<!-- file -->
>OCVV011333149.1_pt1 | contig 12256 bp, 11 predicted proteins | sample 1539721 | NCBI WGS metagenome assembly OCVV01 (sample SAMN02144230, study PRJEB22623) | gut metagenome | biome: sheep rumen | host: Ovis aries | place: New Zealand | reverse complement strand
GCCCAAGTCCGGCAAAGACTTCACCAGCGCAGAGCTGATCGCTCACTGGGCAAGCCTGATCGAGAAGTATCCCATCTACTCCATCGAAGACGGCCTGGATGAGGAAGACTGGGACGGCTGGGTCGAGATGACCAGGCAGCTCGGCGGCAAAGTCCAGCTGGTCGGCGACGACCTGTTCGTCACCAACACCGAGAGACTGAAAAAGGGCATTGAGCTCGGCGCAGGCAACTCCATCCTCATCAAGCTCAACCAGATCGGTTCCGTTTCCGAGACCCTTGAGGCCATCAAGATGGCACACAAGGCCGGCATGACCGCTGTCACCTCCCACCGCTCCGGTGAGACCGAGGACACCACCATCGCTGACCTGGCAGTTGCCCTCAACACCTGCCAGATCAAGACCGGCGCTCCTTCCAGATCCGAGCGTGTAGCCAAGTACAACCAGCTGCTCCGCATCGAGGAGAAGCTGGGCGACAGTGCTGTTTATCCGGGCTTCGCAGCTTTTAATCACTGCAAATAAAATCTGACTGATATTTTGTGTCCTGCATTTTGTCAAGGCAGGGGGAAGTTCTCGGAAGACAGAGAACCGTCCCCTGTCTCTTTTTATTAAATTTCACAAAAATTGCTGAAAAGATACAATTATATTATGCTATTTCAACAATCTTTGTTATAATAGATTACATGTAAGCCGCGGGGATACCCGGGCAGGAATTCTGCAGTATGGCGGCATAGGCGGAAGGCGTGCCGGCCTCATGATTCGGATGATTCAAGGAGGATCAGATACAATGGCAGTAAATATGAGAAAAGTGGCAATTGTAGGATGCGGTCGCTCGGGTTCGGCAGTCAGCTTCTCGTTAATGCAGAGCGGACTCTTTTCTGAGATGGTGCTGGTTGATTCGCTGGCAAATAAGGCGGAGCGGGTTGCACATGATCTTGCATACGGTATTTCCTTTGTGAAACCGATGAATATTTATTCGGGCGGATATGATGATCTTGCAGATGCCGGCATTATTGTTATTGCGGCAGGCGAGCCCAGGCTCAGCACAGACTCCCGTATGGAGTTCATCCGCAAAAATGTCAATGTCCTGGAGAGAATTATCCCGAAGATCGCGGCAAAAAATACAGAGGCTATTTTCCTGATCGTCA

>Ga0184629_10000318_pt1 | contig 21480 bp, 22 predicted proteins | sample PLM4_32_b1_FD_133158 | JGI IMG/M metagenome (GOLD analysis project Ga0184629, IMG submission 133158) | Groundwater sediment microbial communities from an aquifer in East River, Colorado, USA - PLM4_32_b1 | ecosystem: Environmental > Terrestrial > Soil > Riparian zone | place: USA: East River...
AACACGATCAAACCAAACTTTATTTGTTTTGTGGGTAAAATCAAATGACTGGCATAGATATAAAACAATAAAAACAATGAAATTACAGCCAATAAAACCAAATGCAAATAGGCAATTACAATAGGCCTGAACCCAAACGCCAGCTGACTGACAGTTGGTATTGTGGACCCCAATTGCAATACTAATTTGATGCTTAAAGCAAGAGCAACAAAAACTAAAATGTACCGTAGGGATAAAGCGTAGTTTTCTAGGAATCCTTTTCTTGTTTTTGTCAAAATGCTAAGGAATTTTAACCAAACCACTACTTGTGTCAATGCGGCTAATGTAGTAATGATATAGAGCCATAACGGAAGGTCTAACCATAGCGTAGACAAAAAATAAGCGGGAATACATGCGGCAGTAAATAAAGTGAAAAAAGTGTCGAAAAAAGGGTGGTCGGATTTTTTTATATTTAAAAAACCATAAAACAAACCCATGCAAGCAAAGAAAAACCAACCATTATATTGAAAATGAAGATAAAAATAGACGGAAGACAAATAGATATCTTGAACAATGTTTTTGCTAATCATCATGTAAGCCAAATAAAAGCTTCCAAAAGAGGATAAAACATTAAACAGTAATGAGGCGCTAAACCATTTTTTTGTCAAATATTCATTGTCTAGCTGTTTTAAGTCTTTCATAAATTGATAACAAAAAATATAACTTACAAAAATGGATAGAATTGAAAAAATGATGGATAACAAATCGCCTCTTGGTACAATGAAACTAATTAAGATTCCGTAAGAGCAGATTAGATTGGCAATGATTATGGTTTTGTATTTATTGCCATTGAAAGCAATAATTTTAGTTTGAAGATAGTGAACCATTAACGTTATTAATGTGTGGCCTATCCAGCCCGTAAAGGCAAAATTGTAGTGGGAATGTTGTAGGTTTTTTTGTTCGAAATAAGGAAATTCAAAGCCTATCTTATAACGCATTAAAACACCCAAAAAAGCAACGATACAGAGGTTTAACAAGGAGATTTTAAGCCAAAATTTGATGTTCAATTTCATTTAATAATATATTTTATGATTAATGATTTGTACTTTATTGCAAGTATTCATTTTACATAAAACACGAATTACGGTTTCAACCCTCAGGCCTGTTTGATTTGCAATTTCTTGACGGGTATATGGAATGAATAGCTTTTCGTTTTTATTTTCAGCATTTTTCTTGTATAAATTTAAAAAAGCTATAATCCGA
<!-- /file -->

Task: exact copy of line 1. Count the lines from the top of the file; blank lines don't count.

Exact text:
>OCVV011333149.1_pt1 | contig 12256 bp, 11 predicted proteins | sample 1539721 | NCBI WGS metagenome assembly OCVV01 (sample SAMN02144230, study PRJEB22623) | gut metagenome | biome: sheep rumen | host: Ovis aries | place: New Zealand | reverse complement strand